In fact, in the more than two decades since its enactment, IDEA implementation has produced important improvements in the quality and effectiveness of the public education received by millions of American children with disabilities. Today almost 6 million children and young people with disabilities ages 3 through 21 qualify for educational interventions under Part B of IDEA. Some of these students with disabilities are being educated in their neighborhood schools in regular classrooms. These children have a right to have support services and devices such as assistive listening systems, braille text books, paraprofessional supports, curricular modifications, talking computers, and speech synthesizers made available to them as needed to facilitate their learning side-by-side with their nondisabled peers. Post-secondary and employment opportunities are opening up for increasing numbers of young adults with disabilities as they leave high school. Post-school employment rates for youth served under Part B are twice that of older adults with disabilities who did not benefit from Start Printed Page 15831IDEA in school, and self-reports indicate that the percentage of college freshmen with a disability has almost tripled since 1978.

During the course of five studies on the IDEA, from 1989 to 2000, NCD consistently learned that parents of children with disabilities are enthusiastic supporters of the law. They think it's a good law.

As part of its advisory work during the 2002 calendar year, NCD is interested in securing input from people in preparation for the reauthorization of the Individuals with Disabilities Education Act. NCD is using a variety of mechanisms to secure this input: (a) through testimony at quarterly Board meetings; (b) via the Internet and NCD's Web site (http://www.ncd.gov); and (c) as a result of teleconferences, to name just a few ways.

This working paper is designed to frame some of the major policy issues that are likely to be addressed during IDEA Reauthorization activities this year. It is intended to be used to outline these issues, and provide a set of questions which NCD is most interested in receiving responses to at this point in time.

Introduction

IDEA is the most far-reaching aspect of the Federal involvement in public education. Rich or poor, urban, suburban, or rural, all schools and districts are affected by special education. IDEA is scheduled to be reauthorized by the US Congress in 2002. The IDEA statute is made up of four parts, including the Part A General Provisions section, the Part B Grants to States Program (including preschool grants), the Part C Infants and Toddlers program, and the Part D Support Programs. Part B is permanently authorized. Congress must periodically review and reauthorize Parts C and D of IDEA (usually every 5 years) in order to ensure continuation of the activities included under these parts.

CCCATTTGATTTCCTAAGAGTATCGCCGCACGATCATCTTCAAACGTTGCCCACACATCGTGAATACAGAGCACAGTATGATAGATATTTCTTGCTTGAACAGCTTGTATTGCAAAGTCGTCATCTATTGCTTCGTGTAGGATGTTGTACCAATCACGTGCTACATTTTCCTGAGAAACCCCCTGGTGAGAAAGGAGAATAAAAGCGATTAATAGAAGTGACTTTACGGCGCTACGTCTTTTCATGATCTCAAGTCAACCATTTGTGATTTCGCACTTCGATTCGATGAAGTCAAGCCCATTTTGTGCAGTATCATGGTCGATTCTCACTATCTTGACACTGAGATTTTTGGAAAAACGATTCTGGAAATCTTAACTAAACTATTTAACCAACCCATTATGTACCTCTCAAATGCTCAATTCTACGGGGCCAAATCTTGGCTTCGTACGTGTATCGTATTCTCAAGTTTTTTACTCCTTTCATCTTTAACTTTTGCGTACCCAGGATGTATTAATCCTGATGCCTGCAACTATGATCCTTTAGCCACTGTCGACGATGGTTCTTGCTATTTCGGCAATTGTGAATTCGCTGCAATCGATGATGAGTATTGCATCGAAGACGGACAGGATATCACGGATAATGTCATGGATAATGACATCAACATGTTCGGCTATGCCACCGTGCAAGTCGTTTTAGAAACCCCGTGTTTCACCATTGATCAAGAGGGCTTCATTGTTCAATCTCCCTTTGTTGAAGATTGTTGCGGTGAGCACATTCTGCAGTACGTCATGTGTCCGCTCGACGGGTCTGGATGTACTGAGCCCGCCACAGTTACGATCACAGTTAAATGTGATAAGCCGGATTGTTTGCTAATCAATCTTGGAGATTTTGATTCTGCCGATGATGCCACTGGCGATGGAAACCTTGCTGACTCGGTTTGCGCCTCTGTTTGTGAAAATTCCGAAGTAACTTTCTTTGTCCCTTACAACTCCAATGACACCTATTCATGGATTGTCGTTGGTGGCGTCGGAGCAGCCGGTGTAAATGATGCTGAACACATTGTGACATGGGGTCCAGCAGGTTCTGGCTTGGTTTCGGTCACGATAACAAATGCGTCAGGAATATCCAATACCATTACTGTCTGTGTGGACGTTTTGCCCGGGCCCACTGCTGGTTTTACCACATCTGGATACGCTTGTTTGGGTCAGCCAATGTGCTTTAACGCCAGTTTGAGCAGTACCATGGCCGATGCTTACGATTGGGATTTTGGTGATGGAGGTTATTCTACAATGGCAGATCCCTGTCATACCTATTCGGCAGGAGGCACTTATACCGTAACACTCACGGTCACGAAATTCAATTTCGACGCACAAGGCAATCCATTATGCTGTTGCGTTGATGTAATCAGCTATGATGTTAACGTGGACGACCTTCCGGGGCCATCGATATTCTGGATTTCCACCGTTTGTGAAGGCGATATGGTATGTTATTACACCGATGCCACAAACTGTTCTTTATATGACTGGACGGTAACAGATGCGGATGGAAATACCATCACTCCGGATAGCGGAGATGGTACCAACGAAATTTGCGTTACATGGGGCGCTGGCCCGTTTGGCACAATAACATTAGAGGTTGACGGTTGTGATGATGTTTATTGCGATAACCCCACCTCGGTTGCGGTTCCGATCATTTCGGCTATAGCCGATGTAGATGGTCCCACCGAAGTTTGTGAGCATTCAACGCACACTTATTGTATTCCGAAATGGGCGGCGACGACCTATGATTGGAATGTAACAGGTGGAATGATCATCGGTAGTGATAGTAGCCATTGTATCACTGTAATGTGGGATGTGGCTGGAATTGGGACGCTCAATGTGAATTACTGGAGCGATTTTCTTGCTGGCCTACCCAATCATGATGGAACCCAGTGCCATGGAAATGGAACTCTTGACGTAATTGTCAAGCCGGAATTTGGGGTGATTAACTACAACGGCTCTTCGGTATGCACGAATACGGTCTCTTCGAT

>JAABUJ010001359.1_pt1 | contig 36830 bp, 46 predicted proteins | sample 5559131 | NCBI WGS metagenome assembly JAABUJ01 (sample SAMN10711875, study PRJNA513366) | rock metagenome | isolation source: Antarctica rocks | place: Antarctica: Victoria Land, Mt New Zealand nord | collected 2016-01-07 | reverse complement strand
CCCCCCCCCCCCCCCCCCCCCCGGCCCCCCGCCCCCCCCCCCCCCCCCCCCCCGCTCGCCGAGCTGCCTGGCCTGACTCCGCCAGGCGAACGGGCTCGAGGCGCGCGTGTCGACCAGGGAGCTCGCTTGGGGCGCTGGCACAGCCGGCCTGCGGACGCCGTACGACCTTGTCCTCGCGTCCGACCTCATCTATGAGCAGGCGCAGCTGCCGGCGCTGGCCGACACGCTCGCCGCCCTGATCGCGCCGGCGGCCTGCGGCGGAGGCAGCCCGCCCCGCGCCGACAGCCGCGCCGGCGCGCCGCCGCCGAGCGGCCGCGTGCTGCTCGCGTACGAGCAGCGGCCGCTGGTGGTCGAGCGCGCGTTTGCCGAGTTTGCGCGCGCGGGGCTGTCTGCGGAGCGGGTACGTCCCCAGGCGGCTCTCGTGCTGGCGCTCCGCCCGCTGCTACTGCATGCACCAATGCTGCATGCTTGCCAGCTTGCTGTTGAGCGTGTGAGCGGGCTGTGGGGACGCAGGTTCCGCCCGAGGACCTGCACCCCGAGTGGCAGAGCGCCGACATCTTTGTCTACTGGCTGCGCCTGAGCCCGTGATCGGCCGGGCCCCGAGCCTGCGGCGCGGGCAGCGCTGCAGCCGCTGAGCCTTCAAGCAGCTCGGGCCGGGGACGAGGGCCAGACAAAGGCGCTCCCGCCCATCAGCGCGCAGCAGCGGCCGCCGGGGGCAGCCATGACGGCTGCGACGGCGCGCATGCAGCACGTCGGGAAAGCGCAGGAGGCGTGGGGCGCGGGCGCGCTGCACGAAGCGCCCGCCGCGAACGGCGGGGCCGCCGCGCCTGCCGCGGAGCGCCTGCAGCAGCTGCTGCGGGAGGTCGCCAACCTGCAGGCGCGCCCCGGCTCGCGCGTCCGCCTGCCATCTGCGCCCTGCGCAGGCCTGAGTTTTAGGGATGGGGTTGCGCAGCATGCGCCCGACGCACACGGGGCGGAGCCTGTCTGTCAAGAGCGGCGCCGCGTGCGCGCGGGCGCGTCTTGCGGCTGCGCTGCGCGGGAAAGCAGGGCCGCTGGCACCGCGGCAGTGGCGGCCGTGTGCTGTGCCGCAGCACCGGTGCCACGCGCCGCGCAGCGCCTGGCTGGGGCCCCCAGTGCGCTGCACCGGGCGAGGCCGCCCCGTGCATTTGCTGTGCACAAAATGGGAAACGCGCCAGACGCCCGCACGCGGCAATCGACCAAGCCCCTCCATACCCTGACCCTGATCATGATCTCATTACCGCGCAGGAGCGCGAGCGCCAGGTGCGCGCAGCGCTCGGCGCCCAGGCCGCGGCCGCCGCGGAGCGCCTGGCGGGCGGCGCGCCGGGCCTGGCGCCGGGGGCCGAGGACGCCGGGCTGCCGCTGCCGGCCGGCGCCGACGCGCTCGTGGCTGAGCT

Nevertheless, judging from the level and intensity of IDEA-related activity in the 107th Congress during the debates on H.R. 1, the No Child Left Behind Act (reauthorization of the Elementary and Secondary Education Act), it is clear that two IDEA amendments (i.e., full funding and discipline of students with disabilities) which occupied a great deal of attention during ESEA debates, but ultimately failed to make it out of a Congressional joint conference, will make their way into the 2002 IDEA reauthorization schedule.

Some of the key policy issues and provisions of the law that are likely to be taken up during IDEA reauthorization during 2002 include: monitoring and enforcement; full funding; discipline; and, eligibility and over-representation of students from culturally diverse backgrounds. The following pages provide an outline to the selected issues.

Monitoring and Enforcement

In January 2000, NCD released its evaluation of nearly two and a half decades of Federal enforcement of IDEA. Entitled Back to School on Civil Rights this report analyzed the data contained in the Department of Education's state monitoring reports from 1975 to 1998 to determine what has been happening over time. The study measured adherence to, or compliance with, IDEA requirements in the areas of free appropriate public education (FAPE), least restrictive environment (LRE), individualized education plans (IEP), transition services, general supervision, procedural safeguards and protection in evaluation of students with disabilities. The findings of that study indicate that every state and the District of Columbia were found to be out of compliance with IDEA requirements to some degree. This study confirmed what children with disabilities have repeatedly told NCD, namely, that too many students: did not receive FAPE, were not educated in the LRE, had not been able to access critical transition services, did not receive the benefits of procedural safeguards and protections in evaluation in some states over many years, placing enormous burdens on children and families.

NCD's findings of 25 years worth of chronic noncompliance translate into real and significant problems for eligible children and their families, including: lack of IEPs for students; non-provision of critical services and supports, such as psychological counseling for students with mental health needs; an absence of procedural safeguards for parents; a lack of any transition planning for students aging out of special education services systems; and, a lack of general supervision by SEAs of LEAs. These types of compliance problems cut to the core of what a special education entitlement is supposed to mean.